"No sir. We appreciate the opportunity to do our job," Savil said firmly. "Your efficiency has already helped tremendously, and you're never just a Herald."
Herald Linsley flushed beneath Savil's direct stare and ducked his head as he led them back to the town. His long strides took him easily ahead of them. Tylendel thought quizzically at her. :Overdoing it a bit, Savil?:
She snorted softly. :Walk a bit in those shoes, youngling, and tell me if it's overdoing it.:
They settled at the aptly named River Inn, almost right beside the docks.
"I'll be seeing you folk in the morning, hopefully with good news, and we'll go see Werner. He was the one who interrupted the sacrifice." Herald Linsley said, before heading to his own home for the night.
While Savil went to speak to the owner about bedding arrangements, Tylendel began his nightly ritual with Gala. He could feel himself relaxing with her as she enjoyed being groomed.
:It's not your fault, 'Lendel.: She began, when he was almost done. :Vanyel is a smart boy. He's alive.:
He almost laughed, knowing she'd been building up to it, but he didn't reply, checking on her hooves instead. Supernatural creatures they were, they still sometimes suffered from the wear and tear of the road.
:And the moment the Hawkbrothers find anything, we'll know.The fact that they haven't contacted us says alot.: She stayed quiet for moment, watching him as he set out fresh water and grain for her. He moved to the next stall and paid the same care and attention for Kellen, aware that Savil was probably feeling the day more intensely than he was.
Gala whickered sadly when he was done. :You don't talk like you used to. I miss you.:
Tylendel echoed her sigh, turning to her, and took her head into his hands.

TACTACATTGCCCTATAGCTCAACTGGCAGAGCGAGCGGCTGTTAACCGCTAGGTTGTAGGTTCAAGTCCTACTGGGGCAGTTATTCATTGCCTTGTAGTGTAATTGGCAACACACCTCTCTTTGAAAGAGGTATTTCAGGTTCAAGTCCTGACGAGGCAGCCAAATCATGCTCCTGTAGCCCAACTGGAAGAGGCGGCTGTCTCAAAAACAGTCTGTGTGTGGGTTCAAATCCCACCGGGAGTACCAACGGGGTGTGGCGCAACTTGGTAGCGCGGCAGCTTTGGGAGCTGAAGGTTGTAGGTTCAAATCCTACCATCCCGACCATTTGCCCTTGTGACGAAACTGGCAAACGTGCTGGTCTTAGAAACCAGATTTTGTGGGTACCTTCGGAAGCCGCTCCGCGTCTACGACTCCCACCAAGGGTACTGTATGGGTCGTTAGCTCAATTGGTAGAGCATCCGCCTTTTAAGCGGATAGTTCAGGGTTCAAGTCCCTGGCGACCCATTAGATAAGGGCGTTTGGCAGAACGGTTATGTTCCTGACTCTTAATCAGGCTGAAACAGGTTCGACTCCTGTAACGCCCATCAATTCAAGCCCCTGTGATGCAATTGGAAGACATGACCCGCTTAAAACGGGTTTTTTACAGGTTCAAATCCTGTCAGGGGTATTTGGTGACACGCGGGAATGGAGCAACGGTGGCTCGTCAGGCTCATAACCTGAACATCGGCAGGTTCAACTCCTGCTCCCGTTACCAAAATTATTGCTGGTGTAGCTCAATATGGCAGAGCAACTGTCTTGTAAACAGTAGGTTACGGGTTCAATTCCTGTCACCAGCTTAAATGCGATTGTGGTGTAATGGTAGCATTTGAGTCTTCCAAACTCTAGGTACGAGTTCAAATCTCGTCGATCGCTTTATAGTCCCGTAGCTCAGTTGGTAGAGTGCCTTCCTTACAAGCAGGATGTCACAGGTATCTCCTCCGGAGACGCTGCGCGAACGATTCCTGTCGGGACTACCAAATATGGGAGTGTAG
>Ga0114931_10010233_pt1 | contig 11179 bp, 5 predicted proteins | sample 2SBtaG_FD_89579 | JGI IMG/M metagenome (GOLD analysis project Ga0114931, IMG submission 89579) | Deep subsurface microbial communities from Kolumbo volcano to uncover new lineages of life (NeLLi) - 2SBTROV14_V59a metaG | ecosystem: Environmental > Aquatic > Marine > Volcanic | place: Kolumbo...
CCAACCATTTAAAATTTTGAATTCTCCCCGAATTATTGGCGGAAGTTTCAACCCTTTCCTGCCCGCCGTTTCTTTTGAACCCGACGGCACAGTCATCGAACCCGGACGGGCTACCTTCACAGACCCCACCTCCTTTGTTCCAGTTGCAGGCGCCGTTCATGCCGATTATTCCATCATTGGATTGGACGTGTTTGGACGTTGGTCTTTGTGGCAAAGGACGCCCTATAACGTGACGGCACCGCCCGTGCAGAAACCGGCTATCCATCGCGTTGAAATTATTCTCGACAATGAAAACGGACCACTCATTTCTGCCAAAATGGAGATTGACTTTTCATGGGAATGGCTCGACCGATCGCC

:I love you, Gala,: he said, putting all the feeling and truth he could behind those words, :and I'm doing my best…just give me time. I just...it isn't the same. Not without him. Not without either of them. And I left him back there. I can't forgive myself.: He stomped ruthlessly on the grief, shoving it away into the back of his mind.
:Sleep well, love,: he interrupted, releasing her and heading in.
Tylendel was uneasy.
Where had he been last? Where was he now? Savil? Gala? His thoughts grew sharper as the questions tumbled out. His mind was too disciplined a place to fall for this ruse for what it was.
He knew it was Vanyel. He would recognize that profile from anywhere; knew that dark mane of hair and penchant for wearing dramatically striking clothes.
But…where was Companion's Field?
This was not the dream that had plagued him since their separation. That one he knew stemmed from the memories of their time past. That one had stopped, with the loss of his lover.
"Ashke," Tylendel breathed, an unidentifiable fear in his gut holding him in place. It was only a moment, however, that his desire overcame his trepidation and he moved as only a Herald could, swift and noiseless. He hesitated again, only a hands breadth away.
Suddenly, familiar and beloved silver turned to gaze blankly at him.
Time froze, as they stared at each other, and something broke inside him. He surged forward to embrace Vanyel.
"I'm sorry, ashke," he sobbed, clutching him tightly. "So sorry!"
"I've found you."
Startled, he pulled back, bewildered by the sweet smile that curved Vanyel's lips.
"Thank gods, 'Lendel," he whispered again. Slowly, his hand rose and touched Tylendel's face.
His eyes flew open, a hand automatically going to his face as he sat up in his bed. And then Tylendel laughed, tears welling to overflow down his cheeks. His free hand crept up to his heart and fisted close over his shirt.
The knife was in him before he knew it-a physical pain that shocked him, keeping him immobilized for the briefest of moments as he stared into the frightened eyes of his attacker.
AN:Too fast? Haha. See you next year xD;;